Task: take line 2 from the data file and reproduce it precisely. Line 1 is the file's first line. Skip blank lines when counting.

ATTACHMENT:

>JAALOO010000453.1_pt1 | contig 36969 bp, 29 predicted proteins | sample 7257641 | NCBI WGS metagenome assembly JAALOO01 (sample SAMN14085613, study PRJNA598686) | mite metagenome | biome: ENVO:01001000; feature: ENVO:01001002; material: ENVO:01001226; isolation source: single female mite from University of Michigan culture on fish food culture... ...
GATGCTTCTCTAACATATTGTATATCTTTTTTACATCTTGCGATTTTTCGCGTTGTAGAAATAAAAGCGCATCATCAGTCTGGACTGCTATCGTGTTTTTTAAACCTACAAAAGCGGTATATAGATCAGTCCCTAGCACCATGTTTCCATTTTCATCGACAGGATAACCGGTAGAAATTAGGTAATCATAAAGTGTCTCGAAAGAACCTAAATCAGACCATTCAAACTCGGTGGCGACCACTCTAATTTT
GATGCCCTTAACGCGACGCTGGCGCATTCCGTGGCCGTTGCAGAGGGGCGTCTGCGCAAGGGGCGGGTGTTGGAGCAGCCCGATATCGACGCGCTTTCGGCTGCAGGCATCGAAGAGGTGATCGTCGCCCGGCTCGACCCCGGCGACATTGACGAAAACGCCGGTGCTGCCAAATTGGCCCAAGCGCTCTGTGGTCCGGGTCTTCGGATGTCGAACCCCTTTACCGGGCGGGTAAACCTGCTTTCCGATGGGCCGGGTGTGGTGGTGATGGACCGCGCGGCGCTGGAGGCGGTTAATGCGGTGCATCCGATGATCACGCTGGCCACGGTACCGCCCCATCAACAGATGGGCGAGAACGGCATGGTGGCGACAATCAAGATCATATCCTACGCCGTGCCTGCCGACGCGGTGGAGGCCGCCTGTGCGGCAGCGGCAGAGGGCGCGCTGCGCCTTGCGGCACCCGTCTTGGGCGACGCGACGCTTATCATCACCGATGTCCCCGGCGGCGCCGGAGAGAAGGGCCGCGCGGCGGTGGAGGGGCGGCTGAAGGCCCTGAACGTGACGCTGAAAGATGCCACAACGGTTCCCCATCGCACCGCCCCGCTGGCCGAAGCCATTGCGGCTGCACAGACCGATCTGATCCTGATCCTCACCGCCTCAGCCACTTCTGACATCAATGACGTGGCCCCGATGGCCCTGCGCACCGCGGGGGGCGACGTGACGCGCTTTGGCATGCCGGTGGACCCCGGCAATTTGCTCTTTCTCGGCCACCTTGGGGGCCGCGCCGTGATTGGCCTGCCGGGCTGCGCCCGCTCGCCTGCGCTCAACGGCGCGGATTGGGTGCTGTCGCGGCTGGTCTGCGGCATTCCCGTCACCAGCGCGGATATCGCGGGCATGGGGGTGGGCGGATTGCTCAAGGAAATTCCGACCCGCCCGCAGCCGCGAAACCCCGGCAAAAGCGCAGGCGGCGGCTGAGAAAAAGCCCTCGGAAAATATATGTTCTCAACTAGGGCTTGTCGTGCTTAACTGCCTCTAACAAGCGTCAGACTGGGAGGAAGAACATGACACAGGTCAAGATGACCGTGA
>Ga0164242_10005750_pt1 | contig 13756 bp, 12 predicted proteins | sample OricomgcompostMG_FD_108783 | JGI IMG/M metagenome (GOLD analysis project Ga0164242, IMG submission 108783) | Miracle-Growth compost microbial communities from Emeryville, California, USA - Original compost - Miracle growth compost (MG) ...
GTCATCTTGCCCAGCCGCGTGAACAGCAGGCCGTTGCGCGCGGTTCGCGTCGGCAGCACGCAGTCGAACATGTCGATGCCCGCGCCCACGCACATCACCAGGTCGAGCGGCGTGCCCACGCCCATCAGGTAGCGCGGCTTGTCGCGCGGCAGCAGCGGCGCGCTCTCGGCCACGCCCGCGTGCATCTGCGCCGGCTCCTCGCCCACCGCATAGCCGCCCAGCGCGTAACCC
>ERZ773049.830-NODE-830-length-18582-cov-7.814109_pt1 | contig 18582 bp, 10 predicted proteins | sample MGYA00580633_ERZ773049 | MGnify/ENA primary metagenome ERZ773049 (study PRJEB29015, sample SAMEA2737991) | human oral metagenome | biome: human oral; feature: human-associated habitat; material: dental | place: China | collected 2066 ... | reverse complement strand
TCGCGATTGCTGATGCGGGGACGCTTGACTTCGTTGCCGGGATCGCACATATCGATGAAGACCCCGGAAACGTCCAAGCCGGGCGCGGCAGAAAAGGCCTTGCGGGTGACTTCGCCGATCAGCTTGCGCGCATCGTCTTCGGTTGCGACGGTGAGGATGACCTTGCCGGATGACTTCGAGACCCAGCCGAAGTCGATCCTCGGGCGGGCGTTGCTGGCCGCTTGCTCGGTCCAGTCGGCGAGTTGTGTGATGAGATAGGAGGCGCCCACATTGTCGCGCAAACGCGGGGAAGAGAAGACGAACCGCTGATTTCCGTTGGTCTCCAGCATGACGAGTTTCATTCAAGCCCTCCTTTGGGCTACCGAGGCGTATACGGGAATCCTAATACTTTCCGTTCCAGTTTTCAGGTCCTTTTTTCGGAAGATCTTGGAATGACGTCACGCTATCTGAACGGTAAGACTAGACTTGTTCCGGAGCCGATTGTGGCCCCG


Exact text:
GATGCTTCTCTAACATATTGTATATCTTTTTTACATCTTGCGATTTTTCGCGTTGTAGAAATAAAAGCGCATCATCAGTCTGGACTGCTATCGTGTTTTTTAAACCTACAAAAGCGGTATATAGATCAGTCCCTAGCACCATGTTTCCATTTTCATCGACAGGATAACCGGTAGAAATTAGGTAATCATAAAGTGTCTCGAAAGAACCTAAATCAGACCATTCAAACTCGGTGGCGACCACTCTAATTTT